The ‘Newsmaker of the Year’ is Part 3 in an annual week-long STOREYS editorial series. Check back tomorrow to find out what our ‘2022 Design Trend of the Year’ is.

From controversial housing plans to strong mayor powers to billions of dollars in new highway investments, Premier Doug Ford earned his fair share of development-related headlines this year, making him STOREYS' 2022 Real Estate Newsmaker of The Year.

Ford began 2022 with a provincial election on the horizon and a worsening housing crisis, which categorically shaped both his legislative agenda and campaign platform this year. The Premier and his ministers seemingly rolled out bill after bill, and announcement after announcement, promising big changes for the province that centred around one major theme: development.

Ford's plans rocked this year's headlines while earning him further support from many in the development and real estate sector, and extensive backlash from others. And there's no better example of that than one of his first housing-related moves of the year: Bill 109. In March, as the housing market peaked and the Bank of Canada kicked off what would become an extremely aggressive interest rate hike schedule, the Ford government introduced the More Homes For Everyone Act. The legislation underscored what would become the government's primary line of attack for bringing down housing prices: building more homes.

“Ontario is the best place to live, start a business and raise a family, but we can only build on our success if all hardworking Ontarians and their families are able to find the home they need and want,” Ford said at the time. “As Ontario’s population and our economy continue to grow, building more homes is another way that we’re keeping costs down for families across the province.”

The bill, while proposing a variety of potential measures to boost supply, stirred up controversy over the shots it took at municipal processes -- something that would continue throughout the rest of the year. It introduced harsh penalties for municipalities that do not drastically cut their processing times for zoning and development applications, requiring them to refund either a portion or the entirety of the application fee.

While this was music to the ears of developers frustrated with lengthy approval times -- Residential Construction Council of Ontario President Richard Lyall called the bill "the type of forward-thinking action that is needed to help increase the supply of housing in Ontario" -- Ford, unsurprisingly, received blowback from municipal officials lambasting the legislation both in council meetings and in the media. Some opponents of the bill argued that the application fees pay for City resources to process those applications and that having to refund even a portion of these fees would, in turn, exacerbate the very thing the Province says it is trying to fix. Others said that it was the province's own regulations that resulted in such lengthy processes.

In October, with a majority election win the the rearview mirror, Ford's government introduced its second major piece of housing legislation, Bill 23. Dubbed the More Homes Built Faster Act, the bill looked to slash the proverbial red tape by dropping steps in the approval process, limiting who can appeal a development, and gutting inclusionary zoning requirements. The bill also provide monetary relief to builders in the form of cuts to development charges -- something mayors across Ontario took issue with.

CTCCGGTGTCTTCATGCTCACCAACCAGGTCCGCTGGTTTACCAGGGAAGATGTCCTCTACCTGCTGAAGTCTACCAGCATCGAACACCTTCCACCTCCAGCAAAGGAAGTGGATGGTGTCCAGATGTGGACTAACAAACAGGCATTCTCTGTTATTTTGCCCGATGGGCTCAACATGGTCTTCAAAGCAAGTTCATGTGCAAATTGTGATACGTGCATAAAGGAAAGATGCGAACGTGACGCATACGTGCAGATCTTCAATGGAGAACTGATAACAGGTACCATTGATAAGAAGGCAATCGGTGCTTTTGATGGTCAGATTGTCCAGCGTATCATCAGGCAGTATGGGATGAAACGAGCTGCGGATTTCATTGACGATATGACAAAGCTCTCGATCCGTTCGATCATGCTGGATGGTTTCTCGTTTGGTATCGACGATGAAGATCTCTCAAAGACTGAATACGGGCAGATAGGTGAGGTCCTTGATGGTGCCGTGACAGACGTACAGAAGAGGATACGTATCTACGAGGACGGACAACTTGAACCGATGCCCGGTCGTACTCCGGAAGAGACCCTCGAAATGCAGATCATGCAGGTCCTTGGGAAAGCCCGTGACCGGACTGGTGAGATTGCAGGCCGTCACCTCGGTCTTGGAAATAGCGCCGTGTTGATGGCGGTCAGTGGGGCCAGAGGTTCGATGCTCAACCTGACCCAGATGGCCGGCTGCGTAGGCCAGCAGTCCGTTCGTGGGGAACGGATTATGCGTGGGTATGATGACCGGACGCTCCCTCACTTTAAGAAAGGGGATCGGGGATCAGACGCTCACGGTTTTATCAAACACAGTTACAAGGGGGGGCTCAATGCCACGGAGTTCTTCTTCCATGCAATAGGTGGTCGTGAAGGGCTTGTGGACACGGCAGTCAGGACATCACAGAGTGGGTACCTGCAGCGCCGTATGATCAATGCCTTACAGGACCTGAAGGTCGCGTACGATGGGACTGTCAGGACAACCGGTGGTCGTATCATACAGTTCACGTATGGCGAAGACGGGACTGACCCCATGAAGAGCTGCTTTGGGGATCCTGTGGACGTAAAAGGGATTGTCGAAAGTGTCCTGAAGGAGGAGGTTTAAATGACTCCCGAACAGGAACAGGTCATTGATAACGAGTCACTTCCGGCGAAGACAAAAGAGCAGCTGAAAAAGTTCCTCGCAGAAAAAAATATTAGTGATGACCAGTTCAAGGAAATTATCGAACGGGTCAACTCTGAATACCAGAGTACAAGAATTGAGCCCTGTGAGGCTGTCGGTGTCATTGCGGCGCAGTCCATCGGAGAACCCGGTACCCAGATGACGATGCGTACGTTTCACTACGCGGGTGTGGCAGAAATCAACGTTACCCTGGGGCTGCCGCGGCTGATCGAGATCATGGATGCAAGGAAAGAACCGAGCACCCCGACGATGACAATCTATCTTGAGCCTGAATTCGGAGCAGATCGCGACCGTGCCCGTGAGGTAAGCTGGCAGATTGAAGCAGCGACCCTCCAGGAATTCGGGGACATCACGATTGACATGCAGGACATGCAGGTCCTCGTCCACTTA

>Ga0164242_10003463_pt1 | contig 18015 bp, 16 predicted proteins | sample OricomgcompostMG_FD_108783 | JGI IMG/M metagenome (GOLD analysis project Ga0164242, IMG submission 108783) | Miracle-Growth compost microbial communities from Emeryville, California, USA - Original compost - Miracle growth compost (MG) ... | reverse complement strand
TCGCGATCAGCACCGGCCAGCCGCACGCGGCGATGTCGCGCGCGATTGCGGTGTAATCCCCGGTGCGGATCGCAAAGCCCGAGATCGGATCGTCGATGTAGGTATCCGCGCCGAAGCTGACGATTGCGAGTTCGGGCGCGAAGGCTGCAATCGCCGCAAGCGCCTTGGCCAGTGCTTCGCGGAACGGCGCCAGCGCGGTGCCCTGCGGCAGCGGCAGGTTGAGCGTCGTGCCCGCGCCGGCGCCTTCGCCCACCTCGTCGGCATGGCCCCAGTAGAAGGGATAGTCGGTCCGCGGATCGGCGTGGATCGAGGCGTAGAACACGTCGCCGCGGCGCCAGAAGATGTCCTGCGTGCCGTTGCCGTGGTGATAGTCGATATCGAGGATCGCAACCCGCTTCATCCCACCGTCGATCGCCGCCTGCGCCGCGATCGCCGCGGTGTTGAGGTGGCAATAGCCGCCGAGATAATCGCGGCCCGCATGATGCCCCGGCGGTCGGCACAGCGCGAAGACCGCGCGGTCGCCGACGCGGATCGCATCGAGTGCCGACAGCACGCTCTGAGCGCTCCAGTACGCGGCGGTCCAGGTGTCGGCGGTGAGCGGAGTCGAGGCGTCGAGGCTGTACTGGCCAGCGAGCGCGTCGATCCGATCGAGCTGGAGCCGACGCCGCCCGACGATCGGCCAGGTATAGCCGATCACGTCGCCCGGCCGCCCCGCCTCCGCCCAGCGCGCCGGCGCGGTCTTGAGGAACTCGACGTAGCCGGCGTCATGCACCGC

They warned of lost revenue that will necessitate increases in property taxes. Toronto Mayor John Tory previously warned of a potential loss of $2B for his city over the next decade because of Bill 23, while Mississauga Mayor Bonnie Crombie said that the average property tax could increase by 5 or 10%, or $300 to $600 annually, to compensate for a $885M loss in revenue. Ford did not take well to the criticism from Ontario mayors, saying earlier this month that they need to “get on board” and “stop the whining.”

Environmental advocates warned of the disastrous effects it could have, particularly the plan to remove 7,400 acres of land from Ontario's protected Greenbelt. Parks Canada even submitted a letter to the provincial government warning of the "irreversible harm" that developing Greenbelt land could cause, the Toronto Starreported. Housing advocates took issue with the affordability caps placed on inclusionary zoning, and municipal officials sounded the alarm on lost revenue that would come with waiving development charges. Ford, however, said while speaking to reporters on Dec. 1 that he doesn't believe "at all" that the bill will hurt municipal finances.

Where Ford did earn praise, once again, was from the development industry who lauded Bill 23 as a progressive step that will help to get shovels in the ground faster. And he seemingly was able to bring parties on all sides together over one aspect of the bill: allowing three units as of right on every lot in the province.

"This is one of the positive pieces of the legislation,” Spokesperson for the Advocacy Centre for Tenants Ontario Genrys Goodchild told STOREYS in October. “We support measures that encourage gentle density to create a greater array of rental housing."

It's hard to say which of Ford's housing moves earned him the most news coverage this year -- even the selling of his own house garnered multiple headlines -- but his implementation of the so-called strong mayor powers is easily a top contender. This year the Ford government introduced not one, but two pieces of legislation on strong mayor powers. The first, brought forward in August and passed in September, gives mayors in Toronto and Ottawa the authority to veto council decisions, prepare the budget, and appoint and remove high-ranking staff members such as the city manager. The intention, the province has said, is to cut red tape and allow developments to be approved more quickly.